power of ideas

Our goal should be to get our most important clients and prospects addicted to our ideas.

Every day, each of us competes for the scarce professional time and attention of our internal and external clients and prospects. We know three things about this competition:

  1. When we’re not engaged with them, someone else is;
  2. If our engagement becomes too infrequent, we’re in danger of being marginalized or virtually forgotten; and
  3. Severely time constrained, clients and prospects must have a reason to engage with us beyond liking us and enjoying our company.

So, how do we earn active, frequent, sustainable engagement? With the relevance, power and impact of your ideas.

Look at how you manage the same challenge in your own professional life. Who earns your time and attention with greatest frequency? (Set aside time allocations dictated by power relationships, e.g., authority-based demands by superiors, or contractually obligated demands by clients.)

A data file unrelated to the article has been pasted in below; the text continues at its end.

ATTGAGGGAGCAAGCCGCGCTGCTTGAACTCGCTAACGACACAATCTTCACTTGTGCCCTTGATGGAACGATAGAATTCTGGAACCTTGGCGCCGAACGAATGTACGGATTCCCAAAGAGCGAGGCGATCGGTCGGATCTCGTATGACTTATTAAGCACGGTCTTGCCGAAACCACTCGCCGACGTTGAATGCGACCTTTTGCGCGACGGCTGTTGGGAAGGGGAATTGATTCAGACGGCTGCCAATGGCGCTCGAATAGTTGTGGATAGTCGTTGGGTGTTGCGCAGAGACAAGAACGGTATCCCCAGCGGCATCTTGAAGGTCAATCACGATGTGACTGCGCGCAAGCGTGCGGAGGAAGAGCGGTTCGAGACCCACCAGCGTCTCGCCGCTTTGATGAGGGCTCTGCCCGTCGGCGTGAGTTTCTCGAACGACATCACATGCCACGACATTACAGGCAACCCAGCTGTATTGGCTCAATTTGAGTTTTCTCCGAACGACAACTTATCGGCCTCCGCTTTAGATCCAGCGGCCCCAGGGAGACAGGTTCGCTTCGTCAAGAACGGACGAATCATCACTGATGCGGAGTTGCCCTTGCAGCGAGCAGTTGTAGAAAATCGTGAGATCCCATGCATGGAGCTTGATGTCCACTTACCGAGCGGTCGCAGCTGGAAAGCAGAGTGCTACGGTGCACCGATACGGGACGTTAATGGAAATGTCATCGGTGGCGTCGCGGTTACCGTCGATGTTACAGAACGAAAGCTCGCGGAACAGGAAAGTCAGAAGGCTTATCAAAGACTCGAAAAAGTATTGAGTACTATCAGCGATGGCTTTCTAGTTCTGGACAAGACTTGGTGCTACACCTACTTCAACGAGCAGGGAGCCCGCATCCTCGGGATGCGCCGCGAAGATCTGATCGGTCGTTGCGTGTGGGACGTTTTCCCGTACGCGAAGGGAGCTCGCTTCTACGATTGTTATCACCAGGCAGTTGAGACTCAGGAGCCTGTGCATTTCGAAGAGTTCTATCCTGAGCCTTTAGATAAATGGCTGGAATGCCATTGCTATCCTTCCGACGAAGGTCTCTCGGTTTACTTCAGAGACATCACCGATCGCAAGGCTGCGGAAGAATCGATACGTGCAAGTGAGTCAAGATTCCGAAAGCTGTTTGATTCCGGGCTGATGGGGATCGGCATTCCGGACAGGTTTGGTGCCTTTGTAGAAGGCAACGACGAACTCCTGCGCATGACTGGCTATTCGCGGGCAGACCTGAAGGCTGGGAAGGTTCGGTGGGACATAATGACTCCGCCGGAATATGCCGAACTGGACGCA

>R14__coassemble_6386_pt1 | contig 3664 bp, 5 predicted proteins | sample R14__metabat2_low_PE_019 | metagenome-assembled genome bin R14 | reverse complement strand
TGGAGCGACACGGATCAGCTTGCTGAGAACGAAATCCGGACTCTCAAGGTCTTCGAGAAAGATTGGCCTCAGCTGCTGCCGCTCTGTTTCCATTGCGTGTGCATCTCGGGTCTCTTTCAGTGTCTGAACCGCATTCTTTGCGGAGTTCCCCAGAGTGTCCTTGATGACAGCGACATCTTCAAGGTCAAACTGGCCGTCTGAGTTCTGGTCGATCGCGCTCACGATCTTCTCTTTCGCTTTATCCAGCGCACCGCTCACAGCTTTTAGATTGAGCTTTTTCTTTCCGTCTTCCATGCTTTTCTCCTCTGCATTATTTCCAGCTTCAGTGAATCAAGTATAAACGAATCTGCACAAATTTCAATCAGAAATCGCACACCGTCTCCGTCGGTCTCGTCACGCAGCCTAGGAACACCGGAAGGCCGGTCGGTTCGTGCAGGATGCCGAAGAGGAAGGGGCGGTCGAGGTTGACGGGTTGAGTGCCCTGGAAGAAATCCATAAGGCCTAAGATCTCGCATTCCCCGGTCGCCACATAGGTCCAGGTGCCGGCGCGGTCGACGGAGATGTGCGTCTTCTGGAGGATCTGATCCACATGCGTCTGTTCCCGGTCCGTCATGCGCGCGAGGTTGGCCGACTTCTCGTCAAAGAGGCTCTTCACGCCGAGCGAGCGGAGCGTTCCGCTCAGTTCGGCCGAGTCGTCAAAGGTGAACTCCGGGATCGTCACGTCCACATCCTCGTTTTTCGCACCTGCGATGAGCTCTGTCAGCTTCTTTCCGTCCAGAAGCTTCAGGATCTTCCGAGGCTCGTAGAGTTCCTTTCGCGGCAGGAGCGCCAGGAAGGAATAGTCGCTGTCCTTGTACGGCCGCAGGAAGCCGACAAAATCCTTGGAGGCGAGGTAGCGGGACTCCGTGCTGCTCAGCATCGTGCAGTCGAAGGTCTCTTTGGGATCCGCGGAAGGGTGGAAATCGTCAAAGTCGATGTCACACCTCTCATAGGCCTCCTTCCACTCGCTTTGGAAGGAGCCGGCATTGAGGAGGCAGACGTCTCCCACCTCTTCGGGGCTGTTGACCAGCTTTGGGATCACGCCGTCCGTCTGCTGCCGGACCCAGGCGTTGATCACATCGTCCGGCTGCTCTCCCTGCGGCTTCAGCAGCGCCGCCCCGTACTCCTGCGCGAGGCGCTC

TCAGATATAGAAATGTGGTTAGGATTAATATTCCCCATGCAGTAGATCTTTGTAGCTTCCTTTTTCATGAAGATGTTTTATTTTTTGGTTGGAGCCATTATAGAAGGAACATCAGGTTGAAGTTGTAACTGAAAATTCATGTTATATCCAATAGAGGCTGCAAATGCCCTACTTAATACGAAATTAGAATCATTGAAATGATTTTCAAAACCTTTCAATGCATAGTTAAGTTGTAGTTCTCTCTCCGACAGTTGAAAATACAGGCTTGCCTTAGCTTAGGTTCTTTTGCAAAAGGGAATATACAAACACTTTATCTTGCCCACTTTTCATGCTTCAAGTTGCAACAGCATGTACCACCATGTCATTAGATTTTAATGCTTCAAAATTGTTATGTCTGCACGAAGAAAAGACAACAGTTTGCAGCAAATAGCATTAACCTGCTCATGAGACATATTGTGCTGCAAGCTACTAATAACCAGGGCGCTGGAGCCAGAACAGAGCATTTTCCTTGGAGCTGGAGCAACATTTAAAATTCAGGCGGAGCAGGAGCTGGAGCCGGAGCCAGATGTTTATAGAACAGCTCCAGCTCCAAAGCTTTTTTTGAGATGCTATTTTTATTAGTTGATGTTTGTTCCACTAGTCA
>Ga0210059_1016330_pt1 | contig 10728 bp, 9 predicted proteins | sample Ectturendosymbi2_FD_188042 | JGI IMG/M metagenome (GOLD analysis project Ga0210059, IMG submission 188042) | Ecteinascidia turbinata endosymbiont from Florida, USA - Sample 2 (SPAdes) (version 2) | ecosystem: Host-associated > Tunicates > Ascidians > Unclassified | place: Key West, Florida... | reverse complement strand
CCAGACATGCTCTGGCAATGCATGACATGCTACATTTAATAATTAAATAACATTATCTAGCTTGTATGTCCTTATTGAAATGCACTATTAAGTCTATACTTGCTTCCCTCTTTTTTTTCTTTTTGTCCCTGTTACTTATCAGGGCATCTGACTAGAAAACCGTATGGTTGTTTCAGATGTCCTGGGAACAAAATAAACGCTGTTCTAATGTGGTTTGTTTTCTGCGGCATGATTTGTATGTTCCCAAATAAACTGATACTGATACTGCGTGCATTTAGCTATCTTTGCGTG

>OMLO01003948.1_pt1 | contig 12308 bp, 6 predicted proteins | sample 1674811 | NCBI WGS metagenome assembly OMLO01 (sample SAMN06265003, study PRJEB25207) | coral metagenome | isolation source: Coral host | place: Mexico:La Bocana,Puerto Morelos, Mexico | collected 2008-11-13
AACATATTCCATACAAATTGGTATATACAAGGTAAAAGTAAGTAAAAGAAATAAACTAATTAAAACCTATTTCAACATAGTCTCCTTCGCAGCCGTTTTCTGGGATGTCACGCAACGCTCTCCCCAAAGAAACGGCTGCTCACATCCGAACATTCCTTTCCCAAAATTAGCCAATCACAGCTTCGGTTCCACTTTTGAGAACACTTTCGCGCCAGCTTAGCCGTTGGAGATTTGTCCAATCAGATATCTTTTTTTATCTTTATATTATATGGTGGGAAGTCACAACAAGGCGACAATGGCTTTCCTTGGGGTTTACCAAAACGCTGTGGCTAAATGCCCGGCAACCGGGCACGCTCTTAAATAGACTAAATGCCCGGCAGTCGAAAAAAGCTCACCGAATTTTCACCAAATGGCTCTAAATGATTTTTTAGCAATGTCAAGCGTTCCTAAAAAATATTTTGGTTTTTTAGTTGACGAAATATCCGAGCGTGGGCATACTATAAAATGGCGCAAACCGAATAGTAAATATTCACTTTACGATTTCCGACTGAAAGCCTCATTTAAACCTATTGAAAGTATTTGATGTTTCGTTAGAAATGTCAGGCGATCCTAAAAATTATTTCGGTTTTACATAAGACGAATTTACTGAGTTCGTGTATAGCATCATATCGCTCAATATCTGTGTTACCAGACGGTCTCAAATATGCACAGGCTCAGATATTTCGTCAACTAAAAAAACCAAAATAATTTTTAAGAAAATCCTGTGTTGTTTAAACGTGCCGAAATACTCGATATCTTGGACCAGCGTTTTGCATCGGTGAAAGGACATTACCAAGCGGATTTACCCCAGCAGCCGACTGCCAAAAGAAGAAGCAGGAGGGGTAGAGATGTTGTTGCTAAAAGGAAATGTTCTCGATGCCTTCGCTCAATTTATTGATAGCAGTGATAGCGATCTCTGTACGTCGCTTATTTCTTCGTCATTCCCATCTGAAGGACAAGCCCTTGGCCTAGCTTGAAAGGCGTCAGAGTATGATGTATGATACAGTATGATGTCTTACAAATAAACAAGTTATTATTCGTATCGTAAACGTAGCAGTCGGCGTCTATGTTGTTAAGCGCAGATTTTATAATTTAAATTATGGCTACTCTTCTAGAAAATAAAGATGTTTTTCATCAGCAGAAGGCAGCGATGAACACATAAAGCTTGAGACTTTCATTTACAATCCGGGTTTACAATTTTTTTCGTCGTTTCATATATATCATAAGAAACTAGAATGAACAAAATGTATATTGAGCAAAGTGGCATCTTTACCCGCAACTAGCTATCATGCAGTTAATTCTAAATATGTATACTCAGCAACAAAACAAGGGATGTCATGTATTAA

I’ll wager that your elective time goes most often to those who have the greatest positive impact on your success, i.e., those who offer the greatest return on investment of this scarce resource.

How do they tend to produce this impact for you? (Once again, set aside the value delivered by those with whom you have a structural relationship that requires them to offload specific tasks from your plate.) I think you’ll find that those who reliably bring relevant and creative ideas get the lion’s share.

To qualify yourself as a generator of relevant, high-impact ideas, become familiar with your client’s business and job. Then, start giving away the Idea Drug and get ‘em hooked on talking with you.

Mike O’Horo


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